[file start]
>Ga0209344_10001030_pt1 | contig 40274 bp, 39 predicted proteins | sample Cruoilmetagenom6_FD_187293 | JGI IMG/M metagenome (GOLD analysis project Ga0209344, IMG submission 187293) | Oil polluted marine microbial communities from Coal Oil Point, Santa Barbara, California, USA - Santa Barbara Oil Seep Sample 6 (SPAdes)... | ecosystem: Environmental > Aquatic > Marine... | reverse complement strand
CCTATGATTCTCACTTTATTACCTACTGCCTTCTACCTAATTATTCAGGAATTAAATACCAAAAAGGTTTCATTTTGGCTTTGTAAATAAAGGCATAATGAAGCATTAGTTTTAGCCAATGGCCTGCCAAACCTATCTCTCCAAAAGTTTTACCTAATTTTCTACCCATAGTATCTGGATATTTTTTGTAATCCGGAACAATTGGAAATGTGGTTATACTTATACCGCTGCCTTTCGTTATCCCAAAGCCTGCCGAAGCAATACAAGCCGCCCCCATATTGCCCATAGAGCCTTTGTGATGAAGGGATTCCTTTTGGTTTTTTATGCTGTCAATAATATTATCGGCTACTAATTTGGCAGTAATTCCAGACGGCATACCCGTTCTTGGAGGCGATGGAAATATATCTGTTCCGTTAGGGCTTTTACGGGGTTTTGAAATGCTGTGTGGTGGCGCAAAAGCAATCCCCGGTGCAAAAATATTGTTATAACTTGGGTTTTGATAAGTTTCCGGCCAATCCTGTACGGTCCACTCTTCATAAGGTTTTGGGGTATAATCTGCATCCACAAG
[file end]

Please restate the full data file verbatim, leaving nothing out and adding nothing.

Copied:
>Ga0209344_10001030_pt1 | contig 40274 bp, 39 predicted proteins | sample Cruoilmetagenom6_FD_187293 | JGI IMG/M metagenome (GOLD analysis project Ga0209344, IMG submission 187293) | Oil polluted marine microbial communities from Coal Oil Point, Santa Barbara, California, USA - Santa Barbara Oil Seep Sample 6 (SPAdes)... | ecosystem: Environmental > Aquatic > Marine... | reverse complement strand
CCTATGATTCTCACTTTATTACCTACTGCCTTCTACCTAATTATTCAGGAATTAAATACCAAAAAGGTTTCATTTTGGCTTTGTAAATAAAGGCATAATGAAGCATTAGTTTTAGCCAATGGCCTGCCAAACCTATCTCTCCAAAAGTTTTACCTAATTTTCTACCCATAGTATCTGGATATTTTTTGTAATCCGGAACAATTGGAAATGTGGTTATACTTATACCGCTGCCTTTCGTTATCCCAAAGCCTGCCGAAGCAATACAAGCCGCCCCCATATTGCCCATAGAGCCTTTGTGATGAAGGGATTCCTTTTGGTTTTTTATGCTGTCAATAATATTATCGGCTACTAATTTGGCAGTAATTCCAGACGGCATACCCGTTCTTGGAGGCGATGGAAATATATCTGTTCCGTTAGGGCTTTTACGGGGTTTTGAAATGCTGTGTGGTGGCGCAAAAGCAATCCCCGGTGCAAAAATATTGTTATAACTTGGGTTTTGATAAGTTTCCGGCCAATCCTGTACGGTCCACTCTTCATAAGGTTTTGGGGTATAATCTGCATCCACAAG